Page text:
- An apparent increase in the abundance of sea urchins, particularly along the eastern coastline.
Where is the Eastern Zone
Victoria wild harvest abalone fishery has three zones, Western, Central and Eastern. The three zones are managed by the Victorian Wild Harvest Abalone Fishery Management Plan with Victorian Fisheries Authority (VFA). The Victorian Governments primary objective for the abalone fishery is to optimize its long-term value for the Victorian community, in accordance with the objectives and provisions specified in the Fishers Act 1995. The three zones are distributed per the map below, Eastern Zone extends from Lakes Entrance to Mallacoota.
Eastern Zone season runs from 1st April to the end of March.
Victorian abalone fishery is a limited entry fishery that confers statutory rights on licensees to access the resource to a limited extent. Unless removed by the Secretary or court action, the number of licenses and quota units per zone will not change as they are a right akin to property.
In the Eastern Zone, there are 23 licenses which are allocated 460 quota units.
To learn more about how the fishery is managed refer to Victorian Fishery Authority (VFA) – Victorian Wild Harvest Abalone Fishery Management Plan
How are the
Divers use Hookah equipment: Underwater breathing apparatus that uses an air compressor to supply air through a hose to a diver. Divers can remain underwater for many hours while they fish and have a “deckie”, deckhand on the boat to collect, clean and stack the abalone in abalone bins.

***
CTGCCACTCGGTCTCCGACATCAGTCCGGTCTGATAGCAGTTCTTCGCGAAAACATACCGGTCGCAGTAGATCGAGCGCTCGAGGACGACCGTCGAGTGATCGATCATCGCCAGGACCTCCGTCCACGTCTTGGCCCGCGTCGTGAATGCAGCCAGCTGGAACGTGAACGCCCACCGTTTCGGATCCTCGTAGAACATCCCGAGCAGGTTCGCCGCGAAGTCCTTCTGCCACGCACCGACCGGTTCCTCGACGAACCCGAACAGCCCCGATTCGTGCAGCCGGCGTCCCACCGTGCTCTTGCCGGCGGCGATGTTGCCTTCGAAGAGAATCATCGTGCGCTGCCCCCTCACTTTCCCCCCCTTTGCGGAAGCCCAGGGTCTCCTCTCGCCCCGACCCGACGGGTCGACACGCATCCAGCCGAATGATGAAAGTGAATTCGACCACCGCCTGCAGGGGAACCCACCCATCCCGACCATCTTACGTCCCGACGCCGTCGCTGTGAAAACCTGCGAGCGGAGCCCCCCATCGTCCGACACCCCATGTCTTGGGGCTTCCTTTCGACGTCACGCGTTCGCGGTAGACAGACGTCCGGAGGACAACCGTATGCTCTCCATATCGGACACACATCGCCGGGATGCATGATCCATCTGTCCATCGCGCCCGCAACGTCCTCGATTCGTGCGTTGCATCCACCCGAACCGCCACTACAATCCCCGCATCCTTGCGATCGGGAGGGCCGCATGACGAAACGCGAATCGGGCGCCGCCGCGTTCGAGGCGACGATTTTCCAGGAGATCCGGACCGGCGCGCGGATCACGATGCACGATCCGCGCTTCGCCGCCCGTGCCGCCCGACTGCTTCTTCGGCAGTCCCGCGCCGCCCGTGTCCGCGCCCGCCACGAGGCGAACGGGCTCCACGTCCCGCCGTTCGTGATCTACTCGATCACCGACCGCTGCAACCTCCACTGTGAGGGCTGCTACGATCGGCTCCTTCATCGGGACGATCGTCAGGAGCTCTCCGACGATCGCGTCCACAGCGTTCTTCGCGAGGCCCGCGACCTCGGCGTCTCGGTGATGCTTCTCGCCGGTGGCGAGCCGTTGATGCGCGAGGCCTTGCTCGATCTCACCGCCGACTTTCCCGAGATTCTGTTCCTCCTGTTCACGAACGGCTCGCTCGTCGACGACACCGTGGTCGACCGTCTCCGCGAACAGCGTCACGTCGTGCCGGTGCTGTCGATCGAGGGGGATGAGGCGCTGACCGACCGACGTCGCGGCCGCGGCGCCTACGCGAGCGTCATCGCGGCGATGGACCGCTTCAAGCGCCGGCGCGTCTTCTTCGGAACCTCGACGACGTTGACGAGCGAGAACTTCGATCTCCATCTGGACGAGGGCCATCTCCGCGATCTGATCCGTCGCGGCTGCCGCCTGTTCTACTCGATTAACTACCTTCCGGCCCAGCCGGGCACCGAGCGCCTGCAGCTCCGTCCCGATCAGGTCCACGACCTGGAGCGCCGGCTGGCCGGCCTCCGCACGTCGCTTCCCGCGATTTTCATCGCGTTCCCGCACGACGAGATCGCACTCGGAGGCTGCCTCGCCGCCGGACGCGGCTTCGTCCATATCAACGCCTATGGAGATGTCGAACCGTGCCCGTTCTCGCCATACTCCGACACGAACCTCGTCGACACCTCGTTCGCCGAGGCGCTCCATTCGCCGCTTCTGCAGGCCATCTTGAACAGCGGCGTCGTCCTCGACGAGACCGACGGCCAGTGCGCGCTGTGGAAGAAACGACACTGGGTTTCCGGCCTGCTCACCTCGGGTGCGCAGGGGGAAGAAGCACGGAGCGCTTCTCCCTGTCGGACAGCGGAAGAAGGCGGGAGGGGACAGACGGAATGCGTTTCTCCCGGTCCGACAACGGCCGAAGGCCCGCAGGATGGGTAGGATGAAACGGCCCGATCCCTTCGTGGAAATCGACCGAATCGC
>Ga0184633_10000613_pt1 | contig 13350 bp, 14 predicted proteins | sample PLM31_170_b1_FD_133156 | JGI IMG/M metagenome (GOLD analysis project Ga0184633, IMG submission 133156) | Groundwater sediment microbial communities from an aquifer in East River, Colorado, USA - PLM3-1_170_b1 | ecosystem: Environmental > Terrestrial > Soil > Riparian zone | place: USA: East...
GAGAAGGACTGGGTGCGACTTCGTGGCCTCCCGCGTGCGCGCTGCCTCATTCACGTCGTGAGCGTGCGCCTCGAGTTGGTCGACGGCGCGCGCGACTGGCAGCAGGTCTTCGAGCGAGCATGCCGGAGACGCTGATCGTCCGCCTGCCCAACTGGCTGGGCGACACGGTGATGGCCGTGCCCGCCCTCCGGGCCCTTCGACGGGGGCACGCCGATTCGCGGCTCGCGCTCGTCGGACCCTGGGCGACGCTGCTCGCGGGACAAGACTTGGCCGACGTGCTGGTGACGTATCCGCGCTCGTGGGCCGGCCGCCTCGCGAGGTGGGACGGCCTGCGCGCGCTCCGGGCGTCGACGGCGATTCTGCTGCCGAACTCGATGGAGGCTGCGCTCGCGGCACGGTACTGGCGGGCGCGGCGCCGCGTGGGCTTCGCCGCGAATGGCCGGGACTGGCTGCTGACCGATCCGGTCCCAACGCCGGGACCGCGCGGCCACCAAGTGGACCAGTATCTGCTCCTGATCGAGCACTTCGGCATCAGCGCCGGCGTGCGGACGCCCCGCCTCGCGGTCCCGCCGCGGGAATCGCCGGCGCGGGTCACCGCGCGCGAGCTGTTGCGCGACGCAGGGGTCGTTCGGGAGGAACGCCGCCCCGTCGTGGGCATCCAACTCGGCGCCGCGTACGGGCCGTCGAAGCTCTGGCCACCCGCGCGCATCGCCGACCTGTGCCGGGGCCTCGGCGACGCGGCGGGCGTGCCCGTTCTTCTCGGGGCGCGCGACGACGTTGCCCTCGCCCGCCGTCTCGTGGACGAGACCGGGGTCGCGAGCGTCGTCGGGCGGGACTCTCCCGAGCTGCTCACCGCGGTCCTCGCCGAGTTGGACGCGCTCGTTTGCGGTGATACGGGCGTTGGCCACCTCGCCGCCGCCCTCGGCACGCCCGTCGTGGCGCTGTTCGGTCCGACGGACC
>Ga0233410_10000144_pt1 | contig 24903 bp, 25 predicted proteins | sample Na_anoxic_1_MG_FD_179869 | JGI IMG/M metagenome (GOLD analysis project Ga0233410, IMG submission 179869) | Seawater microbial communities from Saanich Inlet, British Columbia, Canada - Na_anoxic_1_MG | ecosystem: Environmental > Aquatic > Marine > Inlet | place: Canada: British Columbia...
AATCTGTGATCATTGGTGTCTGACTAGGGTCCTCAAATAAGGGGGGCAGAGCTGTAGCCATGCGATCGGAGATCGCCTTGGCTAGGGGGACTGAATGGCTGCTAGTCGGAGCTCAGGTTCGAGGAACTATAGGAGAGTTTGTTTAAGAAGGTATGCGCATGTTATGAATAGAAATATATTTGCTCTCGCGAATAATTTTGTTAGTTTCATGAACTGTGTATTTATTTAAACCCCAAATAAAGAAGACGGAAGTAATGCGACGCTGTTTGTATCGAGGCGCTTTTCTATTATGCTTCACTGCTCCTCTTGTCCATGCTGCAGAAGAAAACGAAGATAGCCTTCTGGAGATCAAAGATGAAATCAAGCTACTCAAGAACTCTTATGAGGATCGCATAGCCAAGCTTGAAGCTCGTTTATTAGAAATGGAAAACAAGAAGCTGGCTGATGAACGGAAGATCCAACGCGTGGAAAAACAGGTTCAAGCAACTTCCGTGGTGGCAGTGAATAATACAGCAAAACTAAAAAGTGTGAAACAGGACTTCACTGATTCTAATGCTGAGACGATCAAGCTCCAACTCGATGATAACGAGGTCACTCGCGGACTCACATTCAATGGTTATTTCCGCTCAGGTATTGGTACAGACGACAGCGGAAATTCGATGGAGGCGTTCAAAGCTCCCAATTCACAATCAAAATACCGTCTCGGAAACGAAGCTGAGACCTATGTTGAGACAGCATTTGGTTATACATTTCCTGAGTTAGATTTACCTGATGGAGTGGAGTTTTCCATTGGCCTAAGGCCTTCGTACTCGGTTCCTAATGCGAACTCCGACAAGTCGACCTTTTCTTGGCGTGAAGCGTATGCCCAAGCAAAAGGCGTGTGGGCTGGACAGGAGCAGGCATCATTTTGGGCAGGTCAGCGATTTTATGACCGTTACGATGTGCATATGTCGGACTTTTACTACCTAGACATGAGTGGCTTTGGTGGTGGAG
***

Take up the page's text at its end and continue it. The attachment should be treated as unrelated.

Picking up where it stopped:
Deckhand is defined as – a person or persons, who are responsible for the supervision of the vessel, the diver and collection, measurement and containment of abalone catch including the use of all safety equipment, supporting, recovering and attending the diver and initiate and operate all safety procedures should the cause arise.
Divers carry with them a tool to remove the abalone, which has minimum size limit markings visible at all times and must use an abalone catch bag (Fisheries Regulation 2019, Schedule 8, 312 and 316). Divers must make every reasonable effort to remove abalone from rock substrate to minimize any injury to the abalone or any other organisms or the habitat.
Divers risk decompression sickness (bends) – the development, during or after diving, of any abnormality, which is a direct result of a reduction in the tension of inert and other gases dissolved in the body, with the production of gas bubbles. Any organ or tissue may be involved and its presentation can vary from acute to chronic.
Illegal fishing (poaching) has been a serious problem in the past.
VFA Abalone Fishery Overview
VFA how to report illegal fishing
Urchin mitigation program
Changing ocean temperatures are impacting the fishery which can be seen in the eastern zone, where some reefs have been subject to major sea urchin incursions. This is largely attributed to the strengthening East Australian Current, which has progressively been extending further south. If this trend continues, we may see a significant shift in the distribution of many marine species.
VFA has transitioned permits to commercially harvest sea urchins to fishery access licences. Any structured programs aimed at removing urchins requires consultation with holders of sea urchin licence/quota entitlements.
More information about urchin mitigation can be found at this link.